Starting January 1, 2015, pregnant women in Illinois will have more protection in the workplace, thanks to a new bill passed by lawmakers this year. Gov. Pat Quinn recently signed House Bill 8 which amends the Illinois Human Rights Act, requiring state employers to provide reasonable accommodations for pregnant employees. The bill was a collaborative effort between Gov. Quinn, Representative Mary Flowers (D-Chicago) and Senator Toi Hutchinson (D-Chicago Heights) to address the widespread problem of discrimination against pregnant women by employers.
Under the new law, employers must give pregnant women more frequent bathroom breaks, a private non-bathroom space for breastfeeding, places where they can sit and rest, help with manual labor tasks, limits on lifting heavy objects and time to recover after giving birth. The new amendment also gives pregnant women protection from termination; employers must reinstate an employee to her original or equivalent position after the pregnancy unless the employer can demonstrate that doing so would be an undue hardship.
Similar to American Disability Act accommodations, if an employer can demonstrate that the accommodation would impose an undue hardship on the ordinary operation of the employer’s business, the employer does not have to provide it. However, the hardship must be either prohibitively expensive or disruptive to the employer. The new law mandates that the employee and employer engage in a timely and meaningful dialogue in order to determine effective and reasonable accommodations. The employer may require medical certification from the employee’s health care provider but that certification only includes a medical justification for the requested accommodation, a description of the reasonable accommodation required, the date(s) of the accommodation and the duration of the accommodation.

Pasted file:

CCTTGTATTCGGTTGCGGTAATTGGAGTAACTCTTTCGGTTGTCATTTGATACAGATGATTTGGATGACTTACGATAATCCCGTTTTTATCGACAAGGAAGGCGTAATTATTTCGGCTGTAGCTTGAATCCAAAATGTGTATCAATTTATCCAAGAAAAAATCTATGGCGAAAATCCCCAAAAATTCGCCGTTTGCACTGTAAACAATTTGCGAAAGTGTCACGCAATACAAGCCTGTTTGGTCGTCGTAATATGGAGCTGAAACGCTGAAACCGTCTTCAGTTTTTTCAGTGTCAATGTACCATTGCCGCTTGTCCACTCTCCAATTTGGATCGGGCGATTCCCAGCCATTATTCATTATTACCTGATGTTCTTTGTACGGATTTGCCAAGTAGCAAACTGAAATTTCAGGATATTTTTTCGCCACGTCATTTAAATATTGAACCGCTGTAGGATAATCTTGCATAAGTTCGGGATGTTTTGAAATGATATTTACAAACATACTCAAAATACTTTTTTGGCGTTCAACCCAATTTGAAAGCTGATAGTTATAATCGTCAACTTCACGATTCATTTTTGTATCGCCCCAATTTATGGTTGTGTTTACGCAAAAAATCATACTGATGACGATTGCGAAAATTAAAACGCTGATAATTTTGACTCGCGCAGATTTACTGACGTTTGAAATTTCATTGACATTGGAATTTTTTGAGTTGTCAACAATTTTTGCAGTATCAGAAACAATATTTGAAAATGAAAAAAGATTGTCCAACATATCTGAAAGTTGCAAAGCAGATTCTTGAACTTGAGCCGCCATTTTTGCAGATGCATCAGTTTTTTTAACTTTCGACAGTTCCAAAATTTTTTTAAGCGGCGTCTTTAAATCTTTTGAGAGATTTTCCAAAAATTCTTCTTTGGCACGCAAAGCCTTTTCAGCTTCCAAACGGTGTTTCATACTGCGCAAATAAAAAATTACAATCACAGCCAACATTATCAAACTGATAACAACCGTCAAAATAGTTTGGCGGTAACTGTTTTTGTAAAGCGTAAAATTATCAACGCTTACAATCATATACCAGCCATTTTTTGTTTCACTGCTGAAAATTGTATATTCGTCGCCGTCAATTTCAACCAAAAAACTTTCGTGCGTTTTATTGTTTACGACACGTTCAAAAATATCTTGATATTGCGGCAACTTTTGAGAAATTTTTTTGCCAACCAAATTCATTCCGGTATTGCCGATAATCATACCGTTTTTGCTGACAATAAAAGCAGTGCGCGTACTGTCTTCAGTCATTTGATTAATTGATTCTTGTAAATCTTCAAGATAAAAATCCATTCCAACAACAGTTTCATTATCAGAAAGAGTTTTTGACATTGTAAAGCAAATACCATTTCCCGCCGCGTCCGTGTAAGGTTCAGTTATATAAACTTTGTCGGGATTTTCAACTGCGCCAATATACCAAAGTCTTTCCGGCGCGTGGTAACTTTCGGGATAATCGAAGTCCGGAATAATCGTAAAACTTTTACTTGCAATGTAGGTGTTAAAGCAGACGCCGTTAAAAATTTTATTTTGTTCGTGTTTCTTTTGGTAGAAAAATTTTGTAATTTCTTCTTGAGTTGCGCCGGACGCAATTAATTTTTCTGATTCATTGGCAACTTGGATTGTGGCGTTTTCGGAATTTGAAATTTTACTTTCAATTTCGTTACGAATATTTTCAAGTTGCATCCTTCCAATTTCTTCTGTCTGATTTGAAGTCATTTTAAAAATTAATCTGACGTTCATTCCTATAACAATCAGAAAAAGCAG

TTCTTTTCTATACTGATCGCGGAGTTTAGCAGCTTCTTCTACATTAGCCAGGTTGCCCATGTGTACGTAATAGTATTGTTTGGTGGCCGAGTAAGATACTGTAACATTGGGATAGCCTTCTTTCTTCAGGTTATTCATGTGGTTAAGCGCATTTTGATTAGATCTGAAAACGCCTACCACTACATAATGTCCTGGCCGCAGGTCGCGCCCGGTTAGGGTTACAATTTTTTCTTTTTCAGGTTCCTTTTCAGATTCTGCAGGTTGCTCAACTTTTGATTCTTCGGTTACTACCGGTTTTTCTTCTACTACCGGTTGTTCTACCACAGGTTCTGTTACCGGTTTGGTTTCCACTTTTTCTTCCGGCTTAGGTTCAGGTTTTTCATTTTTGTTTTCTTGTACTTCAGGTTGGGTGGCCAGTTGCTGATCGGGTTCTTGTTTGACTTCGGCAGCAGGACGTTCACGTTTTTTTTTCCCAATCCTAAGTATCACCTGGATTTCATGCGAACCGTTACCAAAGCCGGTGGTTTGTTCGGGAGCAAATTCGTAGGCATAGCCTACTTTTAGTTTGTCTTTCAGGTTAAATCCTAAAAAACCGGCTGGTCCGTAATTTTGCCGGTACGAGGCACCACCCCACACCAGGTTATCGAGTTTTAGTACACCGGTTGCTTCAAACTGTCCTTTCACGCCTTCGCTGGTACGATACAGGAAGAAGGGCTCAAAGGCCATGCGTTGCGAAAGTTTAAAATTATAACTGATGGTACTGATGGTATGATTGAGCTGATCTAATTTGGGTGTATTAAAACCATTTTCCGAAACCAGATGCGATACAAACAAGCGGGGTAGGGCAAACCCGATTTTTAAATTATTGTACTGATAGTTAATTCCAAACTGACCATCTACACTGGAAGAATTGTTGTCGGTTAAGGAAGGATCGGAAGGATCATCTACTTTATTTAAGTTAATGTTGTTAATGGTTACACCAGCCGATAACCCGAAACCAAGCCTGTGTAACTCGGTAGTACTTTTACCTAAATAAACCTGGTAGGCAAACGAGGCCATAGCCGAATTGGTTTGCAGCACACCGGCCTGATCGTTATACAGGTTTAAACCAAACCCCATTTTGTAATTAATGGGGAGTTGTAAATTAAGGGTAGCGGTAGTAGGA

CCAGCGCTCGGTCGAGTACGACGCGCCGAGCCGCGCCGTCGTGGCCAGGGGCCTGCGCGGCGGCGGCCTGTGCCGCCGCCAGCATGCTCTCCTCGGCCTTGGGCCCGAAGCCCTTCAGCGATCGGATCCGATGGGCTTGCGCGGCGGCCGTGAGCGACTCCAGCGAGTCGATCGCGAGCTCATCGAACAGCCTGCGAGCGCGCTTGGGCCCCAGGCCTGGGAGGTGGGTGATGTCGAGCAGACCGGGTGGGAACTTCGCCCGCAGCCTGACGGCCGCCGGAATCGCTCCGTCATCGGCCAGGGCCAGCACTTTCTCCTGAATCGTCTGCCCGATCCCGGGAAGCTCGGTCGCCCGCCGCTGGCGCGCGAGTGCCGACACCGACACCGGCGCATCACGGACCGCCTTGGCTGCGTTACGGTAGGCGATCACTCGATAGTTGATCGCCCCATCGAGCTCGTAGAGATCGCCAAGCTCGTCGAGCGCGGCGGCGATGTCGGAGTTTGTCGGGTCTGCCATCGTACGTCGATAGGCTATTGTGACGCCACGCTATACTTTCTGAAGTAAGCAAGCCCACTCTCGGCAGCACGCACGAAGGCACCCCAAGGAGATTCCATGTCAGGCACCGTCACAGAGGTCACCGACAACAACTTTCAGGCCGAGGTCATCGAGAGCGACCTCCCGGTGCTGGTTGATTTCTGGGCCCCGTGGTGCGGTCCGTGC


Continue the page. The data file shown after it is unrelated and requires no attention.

The amendment applies to every employer in Illinois – not just those with 15 or more employees. It also prohibits employers from requiring pregnant employees to use an accommodation they didn’t specifically request, such as an assignment to light duty. Gov. Quinn points out that women should not be placed in a position where they either have to choose their job or the health of their baby. The bill is aimed at protecting mothers who are single parents and in the low-income bracket but will apply to every pregnant employee.
As an employer, you should review, with your attorney, your policies on reasonable accommodations and medical certification, as well as your employee handbook and training for managers and supervisors. You must post a notice regarding pregnancy accommodation rights in January 2015.
If, as an employee, you feel that your employer has not offered reasonable accommodations for your condition, you should consider contacting an attorney.